Book Image

Kubernetes and Docker - An Enterprise Guide

By : Scott Surovich, Marc Boorshtein
Book Image

Kubernetes and Docker - An Enterprise Guide

By: Scott Surovich, Marc Boorshtein

Overview of this book

Containerization has changed the DevOps game completely, with Docker and Kubernetes playing important roles in altering the flow of app creation and deployment. This book will help you acquire the knowledge and tools required to integrate Kubernetes clusters in an enterprise environment. The book begins by introducing you to Docker and Kubernetes fundamentals, including a review of basic Kubernetes objects. You’ll then get to grips with containerization and understand its core functionalities, including how to create ephemeral multinode clusters using kind. As you make progress, you’ll learn about cluster architecture, Kubernetes cluster deployment, and cluster management, and get started with application deployment. Moving on, you’ll find out how to integrate your container to a cloud platform and integrate tools including MetalLB, externalDNS, OpenID connect (OIDC), pod security policies (PSPs), Open Policy Agent (OPA), Falco, and Velero. Finally, you will discover how to deploy an entire platform to the cloud using continuous integration and continuous delivery (CI/CD). By the end of this Kubernetes book, you will have learned how to create development clusters for testing applications and Kubernetes components, and be able to secure and audit a cluster by implementing various open-source solutions including OpenUnison, OPA, Falco, Kibana, and Velero.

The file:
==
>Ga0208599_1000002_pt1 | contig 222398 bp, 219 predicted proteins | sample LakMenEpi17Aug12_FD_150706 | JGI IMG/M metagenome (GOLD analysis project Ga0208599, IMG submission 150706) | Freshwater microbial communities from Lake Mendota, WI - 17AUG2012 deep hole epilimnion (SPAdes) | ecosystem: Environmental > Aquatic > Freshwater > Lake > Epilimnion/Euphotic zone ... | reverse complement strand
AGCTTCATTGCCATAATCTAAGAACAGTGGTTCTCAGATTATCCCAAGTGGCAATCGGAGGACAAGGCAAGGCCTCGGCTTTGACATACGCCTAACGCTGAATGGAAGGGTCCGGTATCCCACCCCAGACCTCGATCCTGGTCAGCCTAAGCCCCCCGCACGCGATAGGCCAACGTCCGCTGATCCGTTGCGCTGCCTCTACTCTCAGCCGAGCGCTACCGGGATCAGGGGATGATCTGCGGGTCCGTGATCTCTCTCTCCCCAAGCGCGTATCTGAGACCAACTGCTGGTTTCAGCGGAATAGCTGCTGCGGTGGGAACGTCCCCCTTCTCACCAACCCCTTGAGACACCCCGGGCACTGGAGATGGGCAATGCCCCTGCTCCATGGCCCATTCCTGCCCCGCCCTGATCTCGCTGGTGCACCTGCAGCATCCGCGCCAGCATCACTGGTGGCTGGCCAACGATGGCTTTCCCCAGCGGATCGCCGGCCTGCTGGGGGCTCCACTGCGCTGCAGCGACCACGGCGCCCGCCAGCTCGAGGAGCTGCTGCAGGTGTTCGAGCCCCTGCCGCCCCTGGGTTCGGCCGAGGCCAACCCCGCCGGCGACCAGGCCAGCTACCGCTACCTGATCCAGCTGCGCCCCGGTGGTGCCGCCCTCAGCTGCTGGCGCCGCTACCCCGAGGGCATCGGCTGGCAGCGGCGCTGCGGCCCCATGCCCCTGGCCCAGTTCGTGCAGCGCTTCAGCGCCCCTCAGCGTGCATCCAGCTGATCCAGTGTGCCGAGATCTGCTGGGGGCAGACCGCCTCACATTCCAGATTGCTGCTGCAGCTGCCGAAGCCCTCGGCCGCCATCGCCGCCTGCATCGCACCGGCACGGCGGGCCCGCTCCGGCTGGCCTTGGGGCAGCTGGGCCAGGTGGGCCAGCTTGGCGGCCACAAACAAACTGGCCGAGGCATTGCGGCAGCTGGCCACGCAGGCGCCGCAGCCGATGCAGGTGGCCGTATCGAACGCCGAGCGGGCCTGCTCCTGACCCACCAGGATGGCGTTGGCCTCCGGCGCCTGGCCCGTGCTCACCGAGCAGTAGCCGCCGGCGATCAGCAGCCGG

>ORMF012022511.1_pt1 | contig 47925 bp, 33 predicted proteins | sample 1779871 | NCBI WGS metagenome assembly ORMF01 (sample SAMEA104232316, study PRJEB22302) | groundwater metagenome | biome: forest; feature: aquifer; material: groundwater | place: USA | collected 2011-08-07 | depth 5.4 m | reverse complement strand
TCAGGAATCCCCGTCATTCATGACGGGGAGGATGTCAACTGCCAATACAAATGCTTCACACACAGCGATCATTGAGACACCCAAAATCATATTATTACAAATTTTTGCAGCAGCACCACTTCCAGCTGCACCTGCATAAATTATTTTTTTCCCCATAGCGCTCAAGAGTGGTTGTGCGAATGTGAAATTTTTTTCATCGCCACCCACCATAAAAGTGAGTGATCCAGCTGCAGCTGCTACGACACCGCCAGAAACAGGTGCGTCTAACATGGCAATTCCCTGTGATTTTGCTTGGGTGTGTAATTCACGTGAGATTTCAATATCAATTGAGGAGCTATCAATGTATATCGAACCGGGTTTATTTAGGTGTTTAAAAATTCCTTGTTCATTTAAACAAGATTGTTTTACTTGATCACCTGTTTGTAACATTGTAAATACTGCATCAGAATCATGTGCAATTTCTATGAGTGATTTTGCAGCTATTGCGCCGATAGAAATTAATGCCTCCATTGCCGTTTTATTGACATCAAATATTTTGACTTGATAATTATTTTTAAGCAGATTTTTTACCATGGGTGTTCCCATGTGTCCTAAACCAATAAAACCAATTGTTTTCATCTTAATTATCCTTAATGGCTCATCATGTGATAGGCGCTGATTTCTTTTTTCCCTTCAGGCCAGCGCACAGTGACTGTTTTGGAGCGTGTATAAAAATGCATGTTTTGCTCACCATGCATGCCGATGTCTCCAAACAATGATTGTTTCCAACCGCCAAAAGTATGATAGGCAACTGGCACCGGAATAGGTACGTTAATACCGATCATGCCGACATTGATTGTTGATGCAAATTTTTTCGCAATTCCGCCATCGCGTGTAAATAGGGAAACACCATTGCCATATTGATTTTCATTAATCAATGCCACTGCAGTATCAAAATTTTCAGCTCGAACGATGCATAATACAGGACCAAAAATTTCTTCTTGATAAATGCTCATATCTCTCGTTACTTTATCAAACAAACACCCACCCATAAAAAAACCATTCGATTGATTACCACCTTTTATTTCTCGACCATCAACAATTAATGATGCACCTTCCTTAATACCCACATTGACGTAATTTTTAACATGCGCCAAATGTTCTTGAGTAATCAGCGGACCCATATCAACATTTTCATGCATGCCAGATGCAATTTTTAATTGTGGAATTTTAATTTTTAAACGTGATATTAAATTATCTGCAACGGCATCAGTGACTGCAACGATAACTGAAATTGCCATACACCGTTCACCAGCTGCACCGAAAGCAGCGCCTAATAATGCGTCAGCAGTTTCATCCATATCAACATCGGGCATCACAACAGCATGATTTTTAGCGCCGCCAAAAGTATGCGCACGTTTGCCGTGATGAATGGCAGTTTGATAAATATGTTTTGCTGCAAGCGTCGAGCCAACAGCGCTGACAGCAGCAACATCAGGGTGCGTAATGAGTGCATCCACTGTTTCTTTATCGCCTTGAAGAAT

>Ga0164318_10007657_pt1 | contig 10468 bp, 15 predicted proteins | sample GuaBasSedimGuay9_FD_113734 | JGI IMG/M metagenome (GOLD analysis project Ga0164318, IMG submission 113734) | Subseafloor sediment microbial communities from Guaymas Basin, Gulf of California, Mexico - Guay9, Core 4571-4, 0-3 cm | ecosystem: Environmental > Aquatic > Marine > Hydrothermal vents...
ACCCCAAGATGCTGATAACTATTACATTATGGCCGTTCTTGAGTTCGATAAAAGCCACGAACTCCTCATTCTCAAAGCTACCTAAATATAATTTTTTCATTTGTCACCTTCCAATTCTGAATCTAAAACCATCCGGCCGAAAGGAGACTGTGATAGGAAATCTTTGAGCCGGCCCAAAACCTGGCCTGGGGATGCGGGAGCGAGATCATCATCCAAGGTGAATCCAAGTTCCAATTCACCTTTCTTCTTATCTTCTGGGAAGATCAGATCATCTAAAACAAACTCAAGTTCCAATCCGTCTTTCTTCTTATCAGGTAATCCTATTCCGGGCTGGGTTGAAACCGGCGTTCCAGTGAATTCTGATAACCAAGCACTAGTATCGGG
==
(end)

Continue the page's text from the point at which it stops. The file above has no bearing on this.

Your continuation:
Table of Contents (20 chapters)
Section 1: Docker and Container Fundamentals
Section 2: Creating Kubernetes Development Clusters, Understanding objects, and Exposing Services
Section 3: Running Kubernetes in the Enterprise

Understanding how Kubernetes knows who you are

There Is No Spoon

– The Matrix, 1999

In the 1999 sci-fi film The Matrix, Neo talks to a child about the Matrix as he waits to see the Oracle. The child explains to him that the trick to manipulating the Matrix is to realize that "There is no spoon".

This is a great way to look at users in Kubernetes because they don't exist. With the exception of service accounts, which we'll talk about later, there are no objects in Kubernetes called "User" or "Group". Every API interaction must include enough information to tell the API server who the user is and what groups the user is a member of. This assertion can take different forms, depending on how you plan to integrate authentication into your cluster.

In this section, we will get into the details of the different ways Kubernetes can associate a user with a cluster.

External users

Users who are accessing the Kubernetes API...